Planning for Post-Emergency Use Authorization (EUA) for Medical Devices and IVDs

Medical Device Software

FDA Draft Guidance document outlines a 180-day transition period and requirements for pursuing marketing authorizations post EUA. 


Author: Luis Jimenez, Vice President, Business Development

The US Food and Drug Administration (FDA) CDRH issued draft guidance outlining its proposed transition for Medical Devices in December 2021, with industry comments due by March 23, 2022. The plan, which explains what will happen when the Emergency Use Authorization is ended, will inevitably impact manufacturers currently supplying products under the EUA, creating an urgent need to prepare for a post-EUA era.

The EUA Program has provided a conduit for temporary approval to market products in the U.S., helping to address the medical supply shortage during the COVID-19 pandemic. Similar programs were employed in other countries to ensure access to essential supplies. As the national emergency status is expected to deescalate in the foreseeable future, FDA has issued a guidance document outlining steps for manufacturers to continue or discontinue the supply of their products supplied under the EUA program in the U.S.

The EUA program allowed manufacturers to waive certain requirements to expedite the supply of much-needed medical supplies and diagnostics. Under the program, the FDA waived the following requirements:

  • General controls
  • Registration and listing
  • Quality System Regulations
  • Unique Device Identifier requirements
  • 510(k) premarket submissions (during EUA only)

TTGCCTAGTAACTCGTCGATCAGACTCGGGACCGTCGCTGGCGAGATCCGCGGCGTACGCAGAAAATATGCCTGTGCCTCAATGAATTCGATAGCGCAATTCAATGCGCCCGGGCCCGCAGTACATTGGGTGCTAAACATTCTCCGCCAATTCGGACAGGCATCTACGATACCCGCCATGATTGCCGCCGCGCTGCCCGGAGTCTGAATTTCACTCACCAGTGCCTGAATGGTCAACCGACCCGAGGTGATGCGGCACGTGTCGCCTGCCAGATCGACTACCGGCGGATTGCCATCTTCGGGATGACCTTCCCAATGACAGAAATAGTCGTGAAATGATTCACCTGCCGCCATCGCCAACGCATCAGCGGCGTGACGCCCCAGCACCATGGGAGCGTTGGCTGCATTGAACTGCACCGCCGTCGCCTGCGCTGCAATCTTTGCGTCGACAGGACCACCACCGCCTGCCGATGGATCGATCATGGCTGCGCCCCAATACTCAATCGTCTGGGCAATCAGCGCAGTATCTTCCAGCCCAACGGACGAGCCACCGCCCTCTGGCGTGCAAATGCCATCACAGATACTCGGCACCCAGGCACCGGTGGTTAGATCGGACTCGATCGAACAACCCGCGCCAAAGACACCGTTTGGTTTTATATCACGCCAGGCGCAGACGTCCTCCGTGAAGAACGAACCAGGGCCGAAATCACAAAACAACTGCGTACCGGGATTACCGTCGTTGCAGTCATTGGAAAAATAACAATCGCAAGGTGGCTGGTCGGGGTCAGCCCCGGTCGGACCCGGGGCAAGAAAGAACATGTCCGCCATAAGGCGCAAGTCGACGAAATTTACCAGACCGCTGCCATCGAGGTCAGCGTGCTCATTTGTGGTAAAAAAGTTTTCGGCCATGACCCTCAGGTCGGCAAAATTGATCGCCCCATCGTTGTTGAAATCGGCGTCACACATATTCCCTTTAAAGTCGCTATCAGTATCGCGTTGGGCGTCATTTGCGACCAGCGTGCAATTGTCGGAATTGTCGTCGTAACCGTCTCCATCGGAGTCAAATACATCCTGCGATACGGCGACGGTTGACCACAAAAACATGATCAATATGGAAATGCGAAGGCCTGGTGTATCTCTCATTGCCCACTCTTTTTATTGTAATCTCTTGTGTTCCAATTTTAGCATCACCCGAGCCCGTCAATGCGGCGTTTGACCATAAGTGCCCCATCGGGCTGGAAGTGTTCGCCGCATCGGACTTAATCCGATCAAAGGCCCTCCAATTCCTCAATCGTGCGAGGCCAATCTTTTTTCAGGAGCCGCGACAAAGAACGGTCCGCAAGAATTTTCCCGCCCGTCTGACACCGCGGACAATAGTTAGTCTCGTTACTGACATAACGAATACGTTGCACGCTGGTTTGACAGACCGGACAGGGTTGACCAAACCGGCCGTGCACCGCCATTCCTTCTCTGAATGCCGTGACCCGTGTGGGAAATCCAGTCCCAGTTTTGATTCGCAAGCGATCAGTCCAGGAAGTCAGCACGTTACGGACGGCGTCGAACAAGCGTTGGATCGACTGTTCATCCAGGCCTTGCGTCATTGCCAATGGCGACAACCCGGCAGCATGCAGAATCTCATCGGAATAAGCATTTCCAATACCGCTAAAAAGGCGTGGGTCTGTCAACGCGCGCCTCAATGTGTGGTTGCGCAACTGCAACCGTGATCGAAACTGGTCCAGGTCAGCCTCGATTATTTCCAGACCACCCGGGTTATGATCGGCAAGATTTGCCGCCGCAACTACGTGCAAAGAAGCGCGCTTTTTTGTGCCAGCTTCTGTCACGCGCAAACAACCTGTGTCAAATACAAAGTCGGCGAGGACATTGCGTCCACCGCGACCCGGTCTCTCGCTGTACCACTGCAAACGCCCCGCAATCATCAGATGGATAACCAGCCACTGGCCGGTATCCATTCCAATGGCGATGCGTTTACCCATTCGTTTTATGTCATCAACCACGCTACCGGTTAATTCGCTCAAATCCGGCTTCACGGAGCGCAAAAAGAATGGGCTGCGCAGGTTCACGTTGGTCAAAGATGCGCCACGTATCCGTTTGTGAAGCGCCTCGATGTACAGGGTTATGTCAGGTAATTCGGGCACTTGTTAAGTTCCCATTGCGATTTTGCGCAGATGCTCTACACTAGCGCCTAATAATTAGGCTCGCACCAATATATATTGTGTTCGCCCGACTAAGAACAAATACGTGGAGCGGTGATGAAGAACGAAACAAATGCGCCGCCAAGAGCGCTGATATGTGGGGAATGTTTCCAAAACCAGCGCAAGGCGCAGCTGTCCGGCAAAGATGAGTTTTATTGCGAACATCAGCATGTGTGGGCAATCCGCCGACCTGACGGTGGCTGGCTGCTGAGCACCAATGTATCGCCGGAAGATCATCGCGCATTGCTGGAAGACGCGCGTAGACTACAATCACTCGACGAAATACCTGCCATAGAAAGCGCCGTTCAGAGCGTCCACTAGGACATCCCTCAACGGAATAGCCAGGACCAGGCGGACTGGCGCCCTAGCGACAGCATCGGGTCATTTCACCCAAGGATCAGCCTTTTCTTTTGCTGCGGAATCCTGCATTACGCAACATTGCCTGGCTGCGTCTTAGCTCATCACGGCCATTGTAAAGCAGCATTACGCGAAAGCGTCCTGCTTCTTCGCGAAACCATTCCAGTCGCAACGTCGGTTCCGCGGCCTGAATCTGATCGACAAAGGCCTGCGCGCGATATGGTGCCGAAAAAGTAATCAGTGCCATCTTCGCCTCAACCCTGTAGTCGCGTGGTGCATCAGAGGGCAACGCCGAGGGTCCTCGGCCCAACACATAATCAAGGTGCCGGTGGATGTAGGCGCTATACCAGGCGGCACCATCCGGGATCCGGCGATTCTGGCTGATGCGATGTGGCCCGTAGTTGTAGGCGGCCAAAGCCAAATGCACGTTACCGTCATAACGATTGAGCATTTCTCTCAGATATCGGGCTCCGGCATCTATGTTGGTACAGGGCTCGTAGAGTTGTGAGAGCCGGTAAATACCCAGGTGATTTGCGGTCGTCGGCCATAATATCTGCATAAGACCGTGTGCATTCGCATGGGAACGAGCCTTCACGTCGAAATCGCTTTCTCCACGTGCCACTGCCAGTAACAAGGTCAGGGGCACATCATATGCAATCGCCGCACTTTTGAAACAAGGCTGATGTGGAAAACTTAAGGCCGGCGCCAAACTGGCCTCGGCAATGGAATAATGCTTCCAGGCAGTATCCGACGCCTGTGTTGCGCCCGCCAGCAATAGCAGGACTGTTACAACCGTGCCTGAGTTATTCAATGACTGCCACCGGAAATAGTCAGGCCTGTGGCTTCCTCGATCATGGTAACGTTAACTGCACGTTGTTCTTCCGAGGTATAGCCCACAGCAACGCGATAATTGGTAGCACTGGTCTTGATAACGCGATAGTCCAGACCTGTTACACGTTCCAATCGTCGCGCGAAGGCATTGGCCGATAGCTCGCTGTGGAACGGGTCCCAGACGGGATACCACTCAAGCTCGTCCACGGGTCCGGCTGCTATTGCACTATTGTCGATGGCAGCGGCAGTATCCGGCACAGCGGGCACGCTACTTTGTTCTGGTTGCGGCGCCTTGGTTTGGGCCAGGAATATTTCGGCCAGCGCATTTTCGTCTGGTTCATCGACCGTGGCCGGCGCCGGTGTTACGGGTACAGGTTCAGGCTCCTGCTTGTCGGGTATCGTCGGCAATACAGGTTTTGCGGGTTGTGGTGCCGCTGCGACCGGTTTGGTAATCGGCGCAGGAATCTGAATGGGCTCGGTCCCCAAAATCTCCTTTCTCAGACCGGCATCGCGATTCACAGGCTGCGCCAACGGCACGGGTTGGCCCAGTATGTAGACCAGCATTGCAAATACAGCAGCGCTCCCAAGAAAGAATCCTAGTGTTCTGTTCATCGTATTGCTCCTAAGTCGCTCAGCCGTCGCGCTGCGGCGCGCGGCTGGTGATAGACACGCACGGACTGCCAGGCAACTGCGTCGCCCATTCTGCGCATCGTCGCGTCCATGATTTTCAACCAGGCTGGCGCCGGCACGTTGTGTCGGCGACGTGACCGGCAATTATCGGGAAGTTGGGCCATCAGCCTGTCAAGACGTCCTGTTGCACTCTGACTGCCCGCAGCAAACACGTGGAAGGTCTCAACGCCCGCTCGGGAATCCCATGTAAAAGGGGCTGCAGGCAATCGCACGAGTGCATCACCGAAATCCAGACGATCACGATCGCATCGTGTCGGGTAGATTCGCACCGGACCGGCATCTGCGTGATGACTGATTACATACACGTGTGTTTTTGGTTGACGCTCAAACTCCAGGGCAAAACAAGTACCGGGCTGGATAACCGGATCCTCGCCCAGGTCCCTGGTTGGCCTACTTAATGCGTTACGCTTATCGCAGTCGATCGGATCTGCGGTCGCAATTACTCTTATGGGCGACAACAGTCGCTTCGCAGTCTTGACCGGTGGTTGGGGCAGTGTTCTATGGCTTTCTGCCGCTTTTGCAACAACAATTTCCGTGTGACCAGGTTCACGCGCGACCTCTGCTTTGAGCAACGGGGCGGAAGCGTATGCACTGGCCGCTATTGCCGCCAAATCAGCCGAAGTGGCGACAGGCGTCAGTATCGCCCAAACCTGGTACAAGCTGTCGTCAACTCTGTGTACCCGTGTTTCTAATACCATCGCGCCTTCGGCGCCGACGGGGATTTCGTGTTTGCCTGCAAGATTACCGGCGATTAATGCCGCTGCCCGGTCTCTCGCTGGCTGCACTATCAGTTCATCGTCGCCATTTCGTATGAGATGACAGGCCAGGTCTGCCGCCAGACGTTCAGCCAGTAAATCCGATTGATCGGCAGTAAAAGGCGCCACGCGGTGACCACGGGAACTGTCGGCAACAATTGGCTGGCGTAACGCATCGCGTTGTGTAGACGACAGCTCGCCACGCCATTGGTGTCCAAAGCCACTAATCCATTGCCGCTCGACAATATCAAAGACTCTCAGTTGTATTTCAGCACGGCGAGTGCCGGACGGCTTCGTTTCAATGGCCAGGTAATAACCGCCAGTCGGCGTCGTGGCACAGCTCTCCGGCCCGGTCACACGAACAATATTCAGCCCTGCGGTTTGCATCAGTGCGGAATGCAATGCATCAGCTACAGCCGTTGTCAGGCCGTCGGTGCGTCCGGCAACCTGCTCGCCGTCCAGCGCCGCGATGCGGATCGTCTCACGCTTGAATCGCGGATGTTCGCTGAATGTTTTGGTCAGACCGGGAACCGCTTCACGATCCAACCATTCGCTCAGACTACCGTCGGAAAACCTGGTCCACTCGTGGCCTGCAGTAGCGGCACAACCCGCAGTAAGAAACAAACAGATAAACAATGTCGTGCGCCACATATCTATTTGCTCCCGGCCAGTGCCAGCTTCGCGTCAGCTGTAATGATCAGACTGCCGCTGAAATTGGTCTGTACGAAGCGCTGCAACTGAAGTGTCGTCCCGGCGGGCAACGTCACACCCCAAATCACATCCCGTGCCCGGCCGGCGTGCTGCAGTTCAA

Of note is that the program did not confer exemption from the following requirements:

  • Adverse event reporting
  • Recalls
  • Enforcement against claims of “FDA Approved”

The end to the EUA program will force a number of companies to decide whether to pursue a transition to standard marketing authorizations or discontinue their product.

The FDA states that it expects to provide 180 days (6 months) after the end of the state of emergency for manufacturers to complete the applications.

With the end of the program flagged, there are some important considerations and requirements when deciding on next steps. These include:

Expected Timeline: No definitive timeline for ending the emergency state has been established. However, FDA has flagged that the declaration of termination of EUA will come 180 days (roughly 6 months) before the end of the EUA period.

Notification of Intent and EUA Report (section V.A): A letter of notification of intent to supply is requested/required as soon as possible after guidance is finalized indicating the manufacturer’s intent to apply for marketing submission or discontinue distribution of product after EUA termination. If not supplied before the publication of advance noticed of EUA termination, this letter will be required no later than 90 days of that publication.

Marketing Submission: This refers to the appropriate registration submission which is expected to be submitted before the EUA termination date. Continued distribution of medical devices can be reasonably expected during the review process if FDA does not raise specific concerns relating to the continued supply. However, FDA expects manufacturers to comply with all applicable requirements during the review process to continue supply of products.

Transition Implementation Plan: This should be included in marketing submissions that outline plans for already distributed products in case of a positive decision and in case of a negative decision on the marketing submission.

Compliance to applicable requirements: Manufacturers are expected to fulfill their requirements through the transition program regardless of whether the FDA has issued a final notice regarding the application.